Mr. Palomer tips his hat.

The ten lines end here. A few more follow to finish the scene.

“The maniac who did this had an orange Bentley. From what I could see of him through his windows, he was extremely fat and had an odd pipe clenched in his teeth.”

“His name is Boris Aleksandrovich Malenkov,” Ilya says from his easel. “He just got out of debtors’ prison over the summer. We ran into him on our way over here. That jerk dropped me on a hard hospital floor when I was six weeks old, and did lots of horrible things to my mother.”

“He was indirectly responsible for a medical emergency I had when I was a newborn too,” Igor chimes in. “He runs an opium den now.”

Zhenya hops into the house, still supported by Kuzma and Mr. Palomer. Vsevolod and Rostislav get up from the davenport to give her enough room.

Posted in 1940s, Fourth Russian novel, Historical fiction, holidays, Writing

WeWriWa—Thanksgiving invitation accepted

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Welcome back to Weekend Writing Warriors and Snippet Sunday, weekly Sunday hops where writers share 8–10 sentences from a book or WIP. The rules have now been relaxed to allow a few more sentences if merited, so long as they’re clearly indicated, to avoid the creative punctuation many of us have used to stay within the limit.

This year, my Thanksgiving-themed excerpts come from Chapter 13, “Thanksgiving Break,” of A Dream Deferred: Lyuba and Ivan at University. It’s 1948, and one of the holiday celebrations is at the home of Lyuba’s mother and stepfather. Last week, Marina Sheltsova, middle daughter of Lyuba’s stepsister Dinara, arrived with her new boyfriend Yulian, whom the family hasn’t met yet.

Marina’s father Yarik just invited him to sit and stay awhile.

Yulian looks around. “That’s a really swell offer, but I can’t crowd your house even more. I haven’t yet decided if I’ll make my own lunch and supper, or if I should go to a Chinese joint and order enough food for leftovers for supper. My family doesn’t follow any American holidays, not even really the Fourth of July. It’s all about Russian customs and Russian customs only.”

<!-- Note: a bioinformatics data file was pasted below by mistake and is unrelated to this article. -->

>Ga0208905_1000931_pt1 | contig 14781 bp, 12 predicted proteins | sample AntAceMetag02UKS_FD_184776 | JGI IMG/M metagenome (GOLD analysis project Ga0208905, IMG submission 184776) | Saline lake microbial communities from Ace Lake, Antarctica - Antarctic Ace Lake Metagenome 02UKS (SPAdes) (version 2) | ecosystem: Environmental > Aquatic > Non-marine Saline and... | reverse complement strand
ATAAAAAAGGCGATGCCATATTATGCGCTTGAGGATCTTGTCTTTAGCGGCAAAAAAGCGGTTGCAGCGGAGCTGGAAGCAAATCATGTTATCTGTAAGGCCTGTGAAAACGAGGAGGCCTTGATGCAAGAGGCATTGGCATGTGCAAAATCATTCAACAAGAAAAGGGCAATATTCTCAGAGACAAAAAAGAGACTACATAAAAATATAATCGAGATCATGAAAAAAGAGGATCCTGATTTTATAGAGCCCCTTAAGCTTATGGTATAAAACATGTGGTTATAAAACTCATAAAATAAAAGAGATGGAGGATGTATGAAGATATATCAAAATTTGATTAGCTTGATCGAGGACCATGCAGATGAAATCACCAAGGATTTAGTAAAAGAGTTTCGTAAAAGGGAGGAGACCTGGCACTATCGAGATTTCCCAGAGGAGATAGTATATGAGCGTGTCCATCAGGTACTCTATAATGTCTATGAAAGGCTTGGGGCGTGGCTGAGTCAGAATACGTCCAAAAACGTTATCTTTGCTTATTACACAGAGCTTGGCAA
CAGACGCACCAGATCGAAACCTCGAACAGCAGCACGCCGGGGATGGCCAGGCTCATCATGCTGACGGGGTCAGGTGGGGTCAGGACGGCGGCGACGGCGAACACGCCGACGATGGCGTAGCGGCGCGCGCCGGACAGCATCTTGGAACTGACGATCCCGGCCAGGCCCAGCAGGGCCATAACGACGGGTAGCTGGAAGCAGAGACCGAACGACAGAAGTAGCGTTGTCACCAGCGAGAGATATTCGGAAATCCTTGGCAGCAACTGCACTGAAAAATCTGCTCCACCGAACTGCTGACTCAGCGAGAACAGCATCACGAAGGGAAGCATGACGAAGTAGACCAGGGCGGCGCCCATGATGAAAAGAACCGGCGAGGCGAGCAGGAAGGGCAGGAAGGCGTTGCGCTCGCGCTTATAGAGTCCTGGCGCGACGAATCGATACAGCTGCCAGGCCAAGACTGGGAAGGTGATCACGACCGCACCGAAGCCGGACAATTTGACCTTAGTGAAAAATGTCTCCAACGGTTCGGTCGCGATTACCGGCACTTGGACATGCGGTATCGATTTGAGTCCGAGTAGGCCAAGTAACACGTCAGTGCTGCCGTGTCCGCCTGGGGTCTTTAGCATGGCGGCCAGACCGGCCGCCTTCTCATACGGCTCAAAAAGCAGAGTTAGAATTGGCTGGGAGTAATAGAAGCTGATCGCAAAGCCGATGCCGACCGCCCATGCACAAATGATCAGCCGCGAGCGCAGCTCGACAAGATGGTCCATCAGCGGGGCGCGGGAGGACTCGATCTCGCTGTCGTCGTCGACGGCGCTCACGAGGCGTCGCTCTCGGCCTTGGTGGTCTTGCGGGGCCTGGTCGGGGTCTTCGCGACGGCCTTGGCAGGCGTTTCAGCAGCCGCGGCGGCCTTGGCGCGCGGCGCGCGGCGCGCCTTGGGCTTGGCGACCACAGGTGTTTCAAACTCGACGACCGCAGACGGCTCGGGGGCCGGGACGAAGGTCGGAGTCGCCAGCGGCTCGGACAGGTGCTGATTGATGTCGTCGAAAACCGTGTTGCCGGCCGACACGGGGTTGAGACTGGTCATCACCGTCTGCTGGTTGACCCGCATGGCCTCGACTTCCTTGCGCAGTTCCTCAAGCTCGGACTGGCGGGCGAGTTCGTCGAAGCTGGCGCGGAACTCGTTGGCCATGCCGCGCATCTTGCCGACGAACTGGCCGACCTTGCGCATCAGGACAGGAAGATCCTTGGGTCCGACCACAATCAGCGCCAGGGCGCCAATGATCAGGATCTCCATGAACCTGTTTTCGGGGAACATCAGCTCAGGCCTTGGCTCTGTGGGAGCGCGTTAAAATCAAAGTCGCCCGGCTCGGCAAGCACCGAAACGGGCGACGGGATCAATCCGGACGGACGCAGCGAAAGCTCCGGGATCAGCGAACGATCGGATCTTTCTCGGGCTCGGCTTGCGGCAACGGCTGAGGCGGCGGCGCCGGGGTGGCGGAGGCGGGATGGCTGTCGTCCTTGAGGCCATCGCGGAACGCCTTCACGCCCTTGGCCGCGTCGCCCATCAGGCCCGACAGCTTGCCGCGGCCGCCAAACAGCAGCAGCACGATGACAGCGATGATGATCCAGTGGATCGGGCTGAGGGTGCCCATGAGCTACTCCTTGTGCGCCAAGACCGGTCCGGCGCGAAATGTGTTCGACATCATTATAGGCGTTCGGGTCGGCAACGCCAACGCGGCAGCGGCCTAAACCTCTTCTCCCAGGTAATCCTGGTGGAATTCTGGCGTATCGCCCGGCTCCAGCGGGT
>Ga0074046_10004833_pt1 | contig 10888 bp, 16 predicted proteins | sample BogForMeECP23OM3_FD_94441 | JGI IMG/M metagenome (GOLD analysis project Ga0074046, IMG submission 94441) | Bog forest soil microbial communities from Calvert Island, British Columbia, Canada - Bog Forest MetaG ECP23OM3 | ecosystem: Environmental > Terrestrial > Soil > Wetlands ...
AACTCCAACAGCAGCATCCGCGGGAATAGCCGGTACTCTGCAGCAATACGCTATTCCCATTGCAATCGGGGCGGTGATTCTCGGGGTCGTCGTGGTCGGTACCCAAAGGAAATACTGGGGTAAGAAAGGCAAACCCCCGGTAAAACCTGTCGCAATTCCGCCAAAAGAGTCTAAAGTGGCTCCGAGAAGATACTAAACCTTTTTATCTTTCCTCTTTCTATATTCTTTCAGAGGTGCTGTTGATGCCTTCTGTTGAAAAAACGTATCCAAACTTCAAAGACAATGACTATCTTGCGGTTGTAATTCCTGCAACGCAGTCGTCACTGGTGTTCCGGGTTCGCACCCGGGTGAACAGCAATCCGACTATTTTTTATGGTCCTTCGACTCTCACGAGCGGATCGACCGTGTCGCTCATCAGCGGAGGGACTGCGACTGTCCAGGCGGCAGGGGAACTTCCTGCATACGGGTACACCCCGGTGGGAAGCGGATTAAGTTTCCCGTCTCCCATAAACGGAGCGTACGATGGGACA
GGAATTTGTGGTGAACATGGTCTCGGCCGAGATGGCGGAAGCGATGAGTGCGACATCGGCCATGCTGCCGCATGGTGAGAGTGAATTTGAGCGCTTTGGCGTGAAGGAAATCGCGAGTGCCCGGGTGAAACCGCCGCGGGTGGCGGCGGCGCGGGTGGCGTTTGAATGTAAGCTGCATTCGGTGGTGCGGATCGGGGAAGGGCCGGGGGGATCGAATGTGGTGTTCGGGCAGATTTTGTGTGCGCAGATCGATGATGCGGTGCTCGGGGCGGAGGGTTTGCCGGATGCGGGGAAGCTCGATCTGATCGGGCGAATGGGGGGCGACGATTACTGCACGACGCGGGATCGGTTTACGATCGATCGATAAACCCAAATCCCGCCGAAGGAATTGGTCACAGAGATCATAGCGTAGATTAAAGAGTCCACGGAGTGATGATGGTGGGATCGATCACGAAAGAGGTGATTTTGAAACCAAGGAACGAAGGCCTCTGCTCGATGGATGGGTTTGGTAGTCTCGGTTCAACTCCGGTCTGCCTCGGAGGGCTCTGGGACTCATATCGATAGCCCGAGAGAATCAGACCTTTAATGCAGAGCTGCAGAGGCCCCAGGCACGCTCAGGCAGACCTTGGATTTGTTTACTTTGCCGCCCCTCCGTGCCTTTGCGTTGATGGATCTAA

“Would you like to eat with us?” Dinara asks. “We’ll be more than happy to make an extra seat for you at the table. My father and stepmother never object to surprise guests when they’re family or dear friends of family.”

Yulian smiles.

The nine lines end here. A few more follow to finish the scene.

“That’s a really swell offer, Mrs. Sheltsova-Lebedeva. I’ll help in the kitchen to earn my free grub, wash dishes, clear the table, anything you’d like me to do.”

“You don’t have to pitch in any manual labor when you’re our guest,” Mr. Lebedev says. “Though it’s very nice to learn my granddaughter has found herself a standup beau.”

Posted in 1940s, Fourth Russian novel, Historical fiction, holidays, Writing

WeWriWa—Surprise Thanksgiving guest

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Welcome back to Weekend Writing Warriors and Snippet Sunday, weekly Sunday hops where writers share 8–10 sentences from a book or WIP. The rules have now been relaxed to allow a few more sentences if merited, so long as they’re clearly indicated, to avoid the creative punctuation many of us have used to stay within the limit.

It’s been a few years since I featured Thanksgiving-themed excerpts during November. The ones I selected come from Chapter 13, “Thanksgiving Break,” of A Dream Deferred: Lyuba and Ivan at University. It’s 1948, and one of the holiday celebrations is at the home of Lyuba’s mother and stepfather. The guests include her stepsister Dinara’s and Dinara’s husband Yarik, who are wondering what’s keeping their three daughters.

The doorbell rings, and Mr. Lebedev gets up to get the door. Marina, wearing a rabbit fur coat dyed dark pink, is hand-in-hand with Yulian, who’s in his full dress uniform. Bogdana is behind them, but Zhenya isn’t anywhere in sight.

Dedushka, this is my boyfriend, Second Lieutenant Yulian Filippovich Zefirov. He served in the First Infantry Division, and now works as a soda jerk and lives on Seventh Avenue South, by the Village Vanguard. Yulik’s also studying engineering at Columbia.”

Mr. Lebedev smiles. “It’s nice to finally meet your beau. Did you walk here?”

“Yes, Sir, I went to visit Marusya this morning, since I knew I wouldn’t have another chance to see her all day, and I wanted to walk her over to her family celebration to prolong our time together.”